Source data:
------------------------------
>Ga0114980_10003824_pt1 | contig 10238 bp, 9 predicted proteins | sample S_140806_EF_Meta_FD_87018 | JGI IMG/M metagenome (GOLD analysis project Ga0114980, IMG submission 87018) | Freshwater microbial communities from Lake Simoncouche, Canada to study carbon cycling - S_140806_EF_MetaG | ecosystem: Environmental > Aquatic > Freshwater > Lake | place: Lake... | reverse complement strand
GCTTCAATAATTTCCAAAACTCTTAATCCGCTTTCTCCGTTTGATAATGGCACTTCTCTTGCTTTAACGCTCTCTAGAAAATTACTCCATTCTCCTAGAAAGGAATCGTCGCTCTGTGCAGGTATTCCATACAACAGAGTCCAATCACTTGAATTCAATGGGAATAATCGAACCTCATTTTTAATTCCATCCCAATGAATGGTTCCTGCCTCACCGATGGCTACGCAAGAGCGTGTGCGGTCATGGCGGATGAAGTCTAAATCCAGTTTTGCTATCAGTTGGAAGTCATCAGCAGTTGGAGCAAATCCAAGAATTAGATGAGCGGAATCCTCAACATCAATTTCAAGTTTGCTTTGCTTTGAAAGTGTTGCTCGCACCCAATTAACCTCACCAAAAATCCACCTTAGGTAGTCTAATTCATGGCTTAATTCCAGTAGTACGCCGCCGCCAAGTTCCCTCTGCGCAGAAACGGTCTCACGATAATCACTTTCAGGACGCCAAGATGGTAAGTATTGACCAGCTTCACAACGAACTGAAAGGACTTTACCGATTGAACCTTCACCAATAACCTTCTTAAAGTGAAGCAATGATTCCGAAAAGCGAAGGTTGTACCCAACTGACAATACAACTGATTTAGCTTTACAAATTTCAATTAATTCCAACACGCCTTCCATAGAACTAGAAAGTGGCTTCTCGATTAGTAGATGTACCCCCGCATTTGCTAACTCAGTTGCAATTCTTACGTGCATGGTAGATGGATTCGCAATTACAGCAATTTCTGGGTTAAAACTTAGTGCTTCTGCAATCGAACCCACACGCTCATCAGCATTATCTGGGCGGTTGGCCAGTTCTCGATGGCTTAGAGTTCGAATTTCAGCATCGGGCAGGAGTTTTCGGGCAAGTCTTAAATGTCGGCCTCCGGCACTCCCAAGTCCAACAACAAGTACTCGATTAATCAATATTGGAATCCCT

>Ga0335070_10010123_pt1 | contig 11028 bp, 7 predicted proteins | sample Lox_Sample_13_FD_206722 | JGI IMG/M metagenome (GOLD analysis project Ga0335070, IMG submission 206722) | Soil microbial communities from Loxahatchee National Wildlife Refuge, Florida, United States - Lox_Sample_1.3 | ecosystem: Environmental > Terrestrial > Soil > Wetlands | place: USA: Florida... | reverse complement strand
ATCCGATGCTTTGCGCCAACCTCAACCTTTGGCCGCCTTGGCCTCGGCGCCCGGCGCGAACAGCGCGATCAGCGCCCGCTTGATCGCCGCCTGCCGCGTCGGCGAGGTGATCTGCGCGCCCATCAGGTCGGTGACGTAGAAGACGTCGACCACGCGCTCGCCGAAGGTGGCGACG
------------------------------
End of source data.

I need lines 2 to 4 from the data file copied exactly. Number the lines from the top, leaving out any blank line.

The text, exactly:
GCTTCAATAATTTCCAAAACTCTTAATCCGCTTTCTCCGTTTGATAATGGCACTTCTCTTGCTTTAACGCTCTCTAGAAAATTACTCCATTCTCCTAGAAAGGAATCGTCGCTCTGTGCAGGTATTCCATACAACAGAGTCCAATCACTTGAATTCAATGGGAATAATCGAACCTCATTTTTAATTCCATCCCAATGAATGGTTCCTGCCTCACCGATGGCTACGCAAGAGCGTGTGCGGTCATGGCGGATGAAGTCTAAATCCAGTTTTGCTATCAGTTGGAAGTCATCAGCAGTTGGAGCAAATCCAAGAATTAGATGAGCGGAATCCTCAACATCAATTTCAAGTTTGCTTTGCTTTGAAAGTGTTGCTCGCACCCAATTAACCTCACCAAAAATCCACCTTAGGTAGTCTAATTCATGGCTTAATTCCAGTAGTACGCCGCCGCCAAGTTCCCTCTGCGCAGAAACGGTCTCACGATAATCACTTTCAGGACGCCAAGATGGTAAGTATTGACCAGCTTCACAACGAACTGAAAGGACTTTACCGATTGAACCTTCACCAATAACCTTCTTAAAGTGAAGCAATGATTCCGAAAAGCGAAGGTTGTACCCAACTGACAATACAACTGATTTAGCTTTACAAATTTCAATTAATTCCAACACGCCTTCCATAGAACTAGAAAGTGGCTTCTCGATTAGTAGATGTACCCCCGCATTTGCTAACTCAGTTGCAATTCTTACGTGCATGGTAGATGGATTCGCAATTACAGCAATTTCTGGGTTAAAACTTAGTGCTTCTGCAATCGAACCCACACGCTCATCAGCATTATCTGGGCGGTTGGCCAGTTCTCGATGGCTTAGAGTTCGAATTTCAGCATCGGGCAGGAGTTTTCGGGCAAGTCTTAAATGTCGGCCTCCGGCACTCCCAAGTCCAACAACAAGTACTCGATTAATCAATATTGGAATCCCT

>Ga0335070_10010123_pt1 | contig 11028 bp, 7 predicted proteins | sample Lox_Sample_13_FD_206722 | JGI IMG/M metagenome (GOLD analysis project Ga0335070, IMG submission 206722) | Soil microbial communities from Loxahatchee National Wildlife Refuge, Florida, United States - Lox_Sample_1.3 | ecosystem: Environmental > Terrestrial > Soil > Wetlands | place: USA: Florida... | reverse complement strand
ATCCGATGCTTTGCGCCAACCTCAACCTTTGGCCGCCTTGGCCTCGGCGCCCGGCGCGAACAGCGCGATCAGCGCCCGCTTGATCGCCGCCTGCCGCGTCGGCGAGGTGATCTGCGCGCCCATCAGGTCGGTGACGTAGAAGACGTCGACCACGCGCTCGCCGAAGGTGGCGACG